The Confederation of All India Traders (CAIT) urged the Indian government to establish a unified cyber regulator to tackle issues related to e-commerce, in a letter to Union Minister for Commerce Piyush Goyal on February 28. Claiming that India’s regulatory architecture has not evolved properly over time, CAIT said that this was causing friction between companies and regulators.
In a recent trade conference, CAIT along with 152 trade leaders passed a resolution calling upon Goyal to roll out an e-commerce policy. It has also sent a similar letter to Union Minister for Electronics & IT Ashwini Vaishnaw.
The unified cyber regulatory authority should regulate and monitor not only e-commerce trade but also issues incidental to e-commerce, the traders association said, while recommending that the authority look into areas such as —
- Use and adoption of technology
- Online behaviour
- Consumer welfare
It also suggested that the authority should be supported by a specialised investigatory and adjudicatory mechanism.
This new demand comes after the government proposed amendments to the E-Commerce Rules last June in response to repeated antitrust complaints against e-commerce giants Amazon and Flipkart. However, it appears that the government is yet to finalise the proposed rules and is still reviewing and soliciting feedback from concerned stakeholders.
What are the gaps in India’s regulatory architecture?
“India has a legacy regulatory architecture across sectors wherein the subject-matter jurisdiction of each such regulator has evolved over time in a fragmented manner to address present concerns. This has left a significant portion of emerging technologies, products, services, online behaviour, business models, and practices to operate in a regulatory vacuum…” — CAIT
In its letter to Goyal, CAIT made these salient points —
Understanding of digital economy: CAIT said that the redressal of the issues that are arising from the ‘regulatory vaccum’ requires a ‘nuanced understanding and technical evaluation of various elements of the digital economy, including data, consumer behaviour, emerging technologies, etc., all of which serve as a building block for the digital ecosystem’.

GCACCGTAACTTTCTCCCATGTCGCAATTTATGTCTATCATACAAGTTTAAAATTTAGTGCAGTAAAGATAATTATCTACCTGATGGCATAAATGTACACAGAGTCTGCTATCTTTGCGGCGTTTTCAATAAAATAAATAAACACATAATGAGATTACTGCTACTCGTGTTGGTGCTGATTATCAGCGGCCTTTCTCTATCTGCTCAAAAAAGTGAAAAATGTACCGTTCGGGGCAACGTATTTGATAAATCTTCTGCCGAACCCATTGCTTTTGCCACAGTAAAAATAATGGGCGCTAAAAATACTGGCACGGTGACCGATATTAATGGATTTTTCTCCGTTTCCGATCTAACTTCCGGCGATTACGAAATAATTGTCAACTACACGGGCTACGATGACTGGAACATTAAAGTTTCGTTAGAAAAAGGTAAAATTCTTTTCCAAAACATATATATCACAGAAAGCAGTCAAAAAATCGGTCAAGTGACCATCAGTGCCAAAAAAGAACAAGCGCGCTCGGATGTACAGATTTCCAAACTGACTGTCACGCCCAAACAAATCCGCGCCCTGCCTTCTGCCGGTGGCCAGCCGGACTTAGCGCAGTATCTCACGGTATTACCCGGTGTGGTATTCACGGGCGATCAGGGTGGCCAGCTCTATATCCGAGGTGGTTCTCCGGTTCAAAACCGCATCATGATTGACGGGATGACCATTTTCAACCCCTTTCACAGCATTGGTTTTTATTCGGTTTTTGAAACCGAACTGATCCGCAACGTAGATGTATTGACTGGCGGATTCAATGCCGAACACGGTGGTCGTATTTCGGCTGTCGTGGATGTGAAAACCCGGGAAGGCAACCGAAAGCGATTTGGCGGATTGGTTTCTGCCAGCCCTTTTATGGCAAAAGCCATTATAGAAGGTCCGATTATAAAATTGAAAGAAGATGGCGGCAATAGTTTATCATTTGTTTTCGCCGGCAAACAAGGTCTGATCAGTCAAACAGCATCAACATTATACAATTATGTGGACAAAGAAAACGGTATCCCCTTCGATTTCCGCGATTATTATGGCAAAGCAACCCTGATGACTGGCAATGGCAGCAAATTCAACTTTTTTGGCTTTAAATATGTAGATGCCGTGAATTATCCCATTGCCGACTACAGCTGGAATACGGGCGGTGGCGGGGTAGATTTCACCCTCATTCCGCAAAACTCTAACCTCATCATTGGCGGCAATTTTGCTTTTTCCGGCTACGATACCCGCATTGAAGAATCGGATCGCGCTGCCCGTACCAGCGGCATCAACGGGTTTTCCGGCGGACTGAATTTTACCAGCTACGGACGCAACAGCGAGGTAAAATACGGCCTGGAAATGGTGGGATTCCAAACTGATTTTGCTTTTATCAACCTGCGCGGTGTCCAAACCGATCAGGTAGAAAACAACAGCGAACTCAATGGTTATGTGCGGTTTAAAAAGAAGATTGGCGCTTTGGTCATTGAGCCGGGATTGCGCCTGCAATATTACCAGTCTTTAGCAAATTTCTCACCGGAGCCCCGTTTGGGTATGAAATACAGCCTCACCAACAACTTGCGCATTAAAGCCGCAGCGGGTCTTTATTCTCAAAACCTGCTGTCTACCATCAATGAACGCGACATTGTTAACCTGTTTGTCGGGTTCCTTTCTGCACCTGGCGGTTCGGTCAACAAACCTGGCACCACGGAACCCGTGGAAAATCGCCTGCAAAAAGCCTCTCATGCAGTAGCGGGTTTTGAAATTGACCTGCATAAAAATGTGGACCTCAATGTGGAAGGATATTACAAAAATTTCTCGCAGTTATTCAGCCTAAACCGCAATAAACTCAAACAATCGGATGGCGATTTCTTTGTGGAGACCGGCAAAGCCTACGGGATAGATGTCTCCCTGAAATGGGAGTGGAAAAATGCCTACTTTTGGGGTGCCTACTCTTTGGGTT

Govt unable to capture risks associated with a product: CAIT said that the fragmented regulatory architecture was responsible for the government failing to ‘fully and holistically capture the risks associated with any product, service, business model and/or business practice in the digital ecosystem and respond to it in a speedy manner’.
Continued malpractices by e-commerce giants: CAIT, while reasoning the need for a cyber regulatory authority, said that traders at the conference expressed concern over ‘continuous mal-practices and violation of laws’ and rules by various foreign-funded companies in every sector of trade and services despite several warnings.
Similar regulator was proposed for financial sector in 2013
The resolution also referred to a similar unified regulator which was proposed in 2013 for the financial sector in India by the Financial Sector Legislative Reforms Commission, CAIT said.
“The French Digital Council, United Kingdom’s Centre for Data Ethics and Innovation; and Singapore’s Info-communications Media Development Authority may serve as a useful reference in establishing such a unified, dedicated, and expert architecture for the digital ecosystem,” recommended the trade body.
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